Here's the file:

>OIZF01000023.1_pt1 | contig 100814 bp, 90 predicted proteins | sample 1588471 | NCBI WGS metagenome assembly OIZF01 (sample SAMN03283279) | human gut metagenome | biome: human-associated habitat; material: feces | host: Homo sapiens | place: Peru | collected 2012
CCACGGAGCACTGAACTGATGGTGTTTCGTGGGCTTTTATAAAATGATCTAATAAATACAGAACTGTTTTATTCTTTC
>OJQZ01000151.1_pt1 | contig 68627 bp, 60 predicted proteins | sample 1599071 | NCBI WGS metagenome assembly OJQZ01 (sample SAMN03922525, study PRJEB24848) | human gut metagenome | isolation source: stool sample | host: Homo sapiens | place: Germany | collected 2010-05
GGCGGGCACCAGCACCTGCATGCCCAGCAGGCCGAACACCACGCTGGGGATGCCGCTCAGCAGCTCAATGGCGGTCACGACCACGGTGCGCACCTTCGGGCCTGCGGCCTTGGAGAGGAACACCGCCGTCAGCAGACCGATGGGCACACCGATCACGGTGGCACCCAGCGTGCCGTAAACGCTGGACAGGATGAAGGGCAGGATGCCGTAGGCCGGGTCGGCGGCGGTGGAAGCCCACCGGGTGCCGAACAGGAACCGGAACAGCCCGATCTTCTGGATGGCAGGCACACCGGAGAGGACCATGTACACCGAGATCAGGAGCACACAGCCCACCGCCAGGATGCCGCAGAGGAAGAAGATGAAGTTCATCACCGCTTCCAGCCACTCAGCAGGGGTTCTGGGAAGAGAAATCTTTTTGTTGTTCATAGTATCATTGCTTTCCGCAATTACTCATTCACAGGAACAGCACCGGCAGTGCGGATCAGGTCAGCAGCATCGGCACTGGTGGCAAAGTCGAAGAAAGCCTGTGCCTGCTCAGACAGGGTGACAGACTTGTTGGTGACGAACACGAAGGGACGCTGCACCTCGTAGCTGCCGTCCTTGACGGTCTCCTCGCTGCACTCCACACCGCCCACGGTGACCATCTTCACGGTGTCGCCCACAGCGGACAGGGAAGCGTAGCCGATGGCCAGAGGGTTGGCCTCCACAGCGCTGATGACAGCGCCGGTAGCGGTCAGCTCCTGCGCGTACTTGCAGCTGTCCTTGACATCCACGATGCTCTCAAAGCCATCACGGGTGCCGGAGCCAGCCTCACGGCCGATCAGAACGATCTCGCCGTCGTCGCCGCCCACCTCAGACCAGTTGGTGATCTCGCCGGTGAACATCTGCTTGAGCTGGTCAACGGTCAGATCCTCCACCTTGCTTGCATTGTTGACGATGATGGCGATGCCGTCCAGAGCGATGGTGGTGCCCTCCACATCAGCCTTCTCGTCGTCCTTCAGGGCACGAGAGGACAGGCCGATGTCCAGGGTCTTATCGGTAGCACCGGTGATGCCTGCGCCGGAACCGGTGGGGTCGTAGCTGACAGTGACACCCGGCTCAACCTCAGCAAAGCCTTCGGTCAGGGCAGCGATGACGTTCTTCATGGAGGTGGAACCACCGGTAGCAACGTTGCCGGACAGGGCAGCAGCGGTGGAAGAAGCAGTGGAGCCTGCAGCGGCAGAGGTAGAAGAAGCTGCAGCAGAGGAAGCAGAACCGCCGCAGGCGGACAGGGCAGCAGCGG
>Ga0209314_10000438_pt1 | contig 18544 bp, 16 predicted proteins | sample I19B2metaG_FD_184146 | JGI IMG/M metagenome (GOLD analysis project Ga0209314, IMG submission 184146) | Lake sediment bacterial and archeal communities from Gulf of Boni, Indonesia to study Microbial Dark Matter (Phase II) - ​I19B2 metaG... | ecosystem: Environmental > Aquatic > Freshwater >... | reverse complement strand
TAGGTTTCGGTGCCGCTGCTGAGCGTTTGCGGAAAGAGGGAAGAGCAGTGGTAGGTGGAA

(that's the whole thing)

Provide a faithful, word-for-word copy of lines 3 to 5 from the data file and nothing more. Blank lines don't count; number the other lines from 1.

>OJQZ01000151.1_pt1 | contig 68627 bp, 60 predicted proteins | sample 1599071 | NCBI WGS metagenome assembly OJQZ01 (sample SAMN03922525, study PRJEB24848) | human gut metagenome | isolation source: stool sample | host: Homo sapiens | place: Germany | collected 2010-05
GGCGGGCACCAGCACCTGCATGCCCAGCAGGCCGAACACCACGCTGGGGATGCCGCTCAGCAGCTCAATGGCGGTCACGACCACGGTGCGCACCTTCGGGCCTGCGGCCTTGGAGAGGAACACCGCCGTCAGCAGACCGATGGGCACACCGATCACGGTGGCACCCAGCGTGCCGTAAACGCTGGACAGGATGAAGGGCAGGATGCCGTAGGCCGGGTCGGCGGCGGTGGAAGCCCACCGGGTGCCGAACAGGAACCGGAACAGCCCGATCTTCTGGATGGCAGGCACACCGGAGAGGACCATGTACACCGAGATCAGGAGCACACAGCCCACCGCCAGGATGCCGCAGAGGAAGAAGATGAAGTTCATCACCGCTTCCAGCCACTCAGCAGGGGTTCTGGGAAGAGAAATCTTTTTGTTGTTCATAGTATCATTGCTTTCCGCAATTACTCATTCACAGGAACAGCACCGGCAGTGCGGATCAGGTCAGCAGCATCGGCACTGGTGGCAAAGTCGAAGAAAGCCTGTGCCTGCTCAGACAGGGTGACAGACTTGTTGGTGACGAACACGAAGGGACGCTGCACCTCGTAGCTGCCGTCCTTGACGGTCTCCTCGCTGCACTCCACACCGCCCACGGTGACCATCTTCACGGTGTCGCCCACAGCGGACAGGGAAGCGTAGCCGATGGCCAGAGGGTTGGCCTCCACAGCGCTGATGACAGCGCCGGTAGCGGTCAGCTCCTGCGCGTACTTGCAGCTGTCCTTGACATCCACGATGCTCTCAAAGCCATCACGGGTGCCGGAGCCAGCCTCACGGCCGATCAGAACGATCTCGCCGTCGTCGCCGCCCACCTCAGACCAGTTGGTGATCTCGCCGGTGAACATCTGCTTGAGCTGGTCAACGGTCAGATCCTCCACCTTGCTTGCATTGTTGACGATGATGGCGATGCCGTCCAGAGCGATGGTGGTGCCCTCCACATCAGCCTTCTCGTCGTCCTTCAGGGCACGAGAGGACAGGCCGATGTCCAGGGTCTTATCGGTAGCACCGGTGATGCCTGCGCCGGAACCGGTGGGGTCGTAGCTGACAGTGACACCCGGCTCAACCTCAGCAAAGCCTTCGGTCAGGGCAGCGATGACGTTCTTCATGGAGGTGGAACCACCGGTAGCAACGTTGCCGGACAGGGCAGCAGCGGTGGAAGAAGCAGTGGAGCCTGCAGCGGCAGAGGTAGAAGAAGCTGCAGCAGAGGAAGCAGAACCGCCGCAGGCGGACAGGGCAGCAGCGG
>Ga0209314_10000438_pt1 | contig 18544 bp, 16 predicted proteins | sample I19B2metaG_FD_184146 | JGI IMG/M metagenome (GOLD analysis project Ga0209314, IMG submission 184146) | Lake sediment bacterial and archeal communities from Gulf of Boni, Indonesia to study Microbial Dark Matter (Phase II) - ​I19B2 metaG... | ecosystem: Environmental > Aquatic > Freshwater >... | reverse complement strand